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From the Collections of The Henry Ford. Gift of Glenn D. Miller.
From the Collections of The Henry Ford. Gift of Glenn D. Miller.

Show & Tell: Ford Model T Ignition Key

From the Collections of The Henry Ford. Gift of Glenn D. Miller.
From the Collections of The Henry Ford. Gift of Glenn D. Miller.

This ignition key, produced for the Ford Model T between 1914 and 1919, is a relic of a time when the operation of an automobile required much more from the driver than it does today. The metal key, slightly rusted, is now preserved in the collections of The Henry Ford in Dearborn, Michigan.

The pre-1919 Model T, Car and Driver advises, is especially difficult to get going because it doesn’t have a manual starter. Here is the procedure, as described by Car & Driver for those interested in driving a restored specimen: The driver starts at the front of the car, by the right fender, and pulls the choke, while cranking a lever under the radiator to prime the carburetor. Then, she climbs into the car. This is where the ignition key comes into play: she inserts it, then adjusts the timing stalk, the throttle stalk, and the hand brake. Then, she hops back out of the car to crank the lever, using (Car and Driver advises) the left arm: “If the engine backfires and the lever swings counterclockwise, the left arm is less likely to be broken.” At that point, the engine should start.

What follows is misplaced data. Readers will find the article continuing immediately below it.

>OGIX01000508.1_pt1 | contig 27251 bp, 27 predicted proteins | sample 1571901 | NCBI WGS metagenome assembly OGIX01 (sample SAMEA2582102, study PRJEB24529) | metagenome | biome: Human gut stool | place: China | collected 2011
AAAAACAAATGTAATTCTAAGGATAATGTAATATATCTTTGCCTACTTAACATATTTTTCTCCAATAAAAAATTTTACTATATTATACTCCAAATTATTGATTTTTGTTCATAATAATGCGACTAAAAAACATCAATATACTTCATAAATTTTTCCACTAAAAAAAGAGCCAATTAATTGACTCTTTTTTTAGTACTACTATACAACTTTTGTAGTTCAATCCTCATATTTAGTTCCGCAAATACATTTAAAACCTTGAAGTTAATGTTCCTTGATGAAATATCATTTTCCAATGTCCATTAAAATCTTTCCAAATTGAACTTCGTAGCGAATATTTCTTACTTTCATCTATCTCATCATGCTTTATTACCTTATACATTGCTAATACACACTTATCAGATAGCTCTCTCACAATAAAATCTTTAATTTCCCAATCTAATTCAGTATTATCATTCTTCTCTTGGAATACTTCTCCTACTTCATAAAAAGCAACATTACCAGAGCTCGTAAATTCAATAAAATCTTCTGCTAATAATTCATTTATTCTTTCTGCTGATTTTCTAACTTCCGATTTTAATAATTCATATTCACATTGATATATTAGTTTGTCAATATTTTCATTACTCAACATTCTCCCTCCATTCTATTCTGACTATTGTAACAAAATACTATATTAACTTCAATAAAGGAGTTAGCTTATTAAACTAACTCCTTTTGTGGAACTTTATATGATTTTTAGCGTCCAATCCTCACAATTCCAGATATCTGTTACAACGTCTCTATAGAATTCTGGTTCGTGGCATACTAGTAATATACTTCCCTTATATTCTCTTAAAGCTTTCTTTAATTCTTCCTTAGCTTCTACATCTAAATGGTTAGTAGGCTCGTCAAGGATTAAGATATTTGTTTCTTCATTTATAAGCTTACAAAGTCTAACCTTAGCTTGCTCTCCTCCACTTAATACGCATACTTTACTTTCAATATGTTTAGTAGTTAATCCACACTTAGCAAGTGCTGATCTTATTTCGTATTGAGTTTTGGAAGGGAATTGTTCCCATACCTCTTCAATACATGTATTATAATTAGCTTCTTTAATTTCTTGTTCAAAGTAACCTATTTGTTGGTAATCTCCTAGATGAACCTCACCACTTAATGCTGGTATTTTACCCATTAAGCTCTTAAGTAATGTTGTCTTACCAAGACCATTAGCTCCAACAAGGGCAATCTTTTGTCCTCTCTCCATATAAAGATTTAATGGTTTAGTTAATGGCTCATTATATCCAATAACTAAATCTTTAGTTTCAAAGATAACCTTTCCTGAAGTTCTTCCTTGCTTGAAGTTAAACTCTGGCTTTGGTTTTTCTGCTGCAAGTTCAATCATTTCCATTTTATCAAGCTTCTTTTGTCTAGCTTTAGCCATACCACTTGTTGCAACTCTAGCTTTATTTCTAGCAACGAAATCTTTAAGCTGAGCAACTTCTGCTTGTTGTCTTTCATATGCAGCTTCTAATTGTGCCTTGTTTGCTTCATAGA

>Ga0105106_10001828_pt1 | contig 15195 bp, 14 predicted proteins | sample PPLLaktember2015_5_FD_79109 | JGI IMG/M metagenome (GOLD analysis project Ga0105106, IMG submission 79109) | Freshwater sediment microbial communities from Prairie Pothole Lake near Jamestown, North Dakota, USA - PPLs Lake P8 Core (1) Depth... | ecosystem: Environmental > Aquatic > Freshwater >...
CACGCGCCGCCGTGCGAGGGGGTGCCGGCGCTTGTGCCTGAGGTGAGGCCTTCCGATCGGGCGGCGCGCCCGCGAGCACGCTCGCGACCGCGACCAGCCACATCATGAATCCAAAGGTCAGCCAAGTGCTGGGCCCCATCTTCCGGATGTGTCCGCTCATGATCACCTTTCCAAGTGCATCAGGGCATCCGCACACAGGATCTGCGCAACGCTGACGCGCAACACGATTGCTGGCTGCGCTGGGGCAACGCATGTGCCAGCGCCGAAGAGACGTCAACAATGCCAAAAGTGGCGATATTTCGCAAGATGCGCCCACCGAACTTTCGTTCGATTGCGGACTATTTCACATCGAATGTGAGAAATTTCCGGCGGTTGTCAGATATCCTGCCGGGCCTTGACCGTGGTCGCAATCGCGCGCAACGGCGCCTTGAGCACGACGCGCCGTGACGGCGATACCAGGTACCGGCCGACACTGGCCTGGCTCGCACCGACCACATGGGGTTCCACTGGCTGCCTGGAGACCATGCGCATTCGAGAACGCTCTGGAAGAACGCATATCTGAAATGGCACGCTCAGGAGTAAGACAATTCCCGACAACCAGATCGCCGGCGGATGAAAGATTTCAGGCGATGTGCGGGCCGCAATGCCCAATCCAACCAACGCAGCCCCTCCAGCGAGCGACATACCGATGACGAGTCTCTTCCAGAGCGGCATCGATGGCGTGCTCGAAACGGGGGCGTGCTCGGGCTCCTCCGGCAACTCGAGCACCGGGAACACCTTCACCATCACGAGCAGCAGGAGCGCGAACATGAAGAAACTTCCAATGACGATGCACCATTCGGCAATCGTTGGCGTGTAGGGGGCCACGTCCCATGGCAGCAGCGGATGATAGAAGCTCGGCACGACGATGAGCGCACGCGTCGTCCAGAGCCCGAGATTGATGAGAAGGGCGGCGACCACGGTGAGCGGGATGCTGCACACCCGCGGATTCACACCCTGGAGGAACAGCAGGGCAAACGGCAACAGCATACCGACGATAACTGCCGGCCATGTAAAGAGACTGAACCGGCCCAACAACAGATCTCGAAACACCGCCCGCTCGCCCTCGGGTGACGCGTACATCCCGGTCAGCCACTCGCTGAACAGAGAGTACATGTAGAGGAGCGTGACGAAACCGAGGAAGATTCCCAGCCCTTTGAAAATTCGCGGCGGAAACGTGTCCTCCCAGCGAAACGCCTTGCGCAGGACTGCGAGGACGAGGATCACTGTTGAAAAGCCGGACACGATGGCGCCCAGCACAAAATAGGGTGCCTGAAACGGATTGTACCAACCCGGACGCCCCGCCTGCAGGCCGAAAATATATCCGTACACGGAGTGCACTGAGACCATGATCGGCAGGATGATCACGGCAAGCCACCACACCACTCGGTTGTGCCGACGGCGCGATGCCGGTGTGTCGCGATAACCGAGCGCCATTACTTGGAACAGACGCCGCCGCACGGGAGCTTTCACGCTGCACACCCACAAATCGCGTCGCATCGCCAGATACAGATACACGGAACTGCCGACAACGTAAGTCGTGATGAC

A group of friends in their Model T Ford car circa 1915. Getty Images.

The elaborate nature of this procedure meant that the driver had to be ready to remember a lot of technical details, and to have a modicum of physical strength. While some contemporary critics argued that women couldn’t handle a Model T, drivers like Britain’s Dorothy Levitt, who wrote a 1909 handbook for women interested in buying and operating an automobile, insisted that the level of technical expertise necessary was easy to acquire: “An engine is easily mastered. A few hours of proper diligence, provided you are determined to learn, and you know all that you have to know.”

Ford’s Model T was unusual in sticking to the crank starter method throughout the 1910s. The electric starter motor, patented in 1903, could be found in most non-Ford cars as the second decade of the 20th century progressed, and their manufacturers boasted of the relative ease of their cars’ starting procedures (the tagline of a Cadillac ad: “The Car That Has No Crank”). While the whole procedure was rendered somewhat simpler with the advent of Ford’s Model A—the driver no longer had to get out of the car and crank—it still wasn’t easy, when compared with our super-quick present-day process.

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Michael Gottschalk, AFP/Getty Images
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environment
Germany Wants to Fight Air Pollution With Free Public Transit
Michael Gottschalk, AFP/Getty Images
Michael Gottschalk, AFP/Getty Images

Getting people out of their cars is an essential part of combating climate change. By one estimate, getting people to ditch their two-car household for just one car and a public transit commute could save up to 30 percent in carbon dioxide emissions [PDF]. But how do you convince commuters to take the train or the bus? In Germany, the answer may be making all public transit free, according to The Local.

According to a letter from three of Germany's government ministers to the European Union Environment Commissioner, in 2018, Germany will test free public transit in five western German cities, including Bonn. Germany has failed to meet EU air pollution limits for several years, and has been warned that it could face heavy fines if the country doesn't clean up its air. In a report from 2017, the European Environment Agency estimated that 80,767 premature deaths in Germany in 2014 were due to air pollution.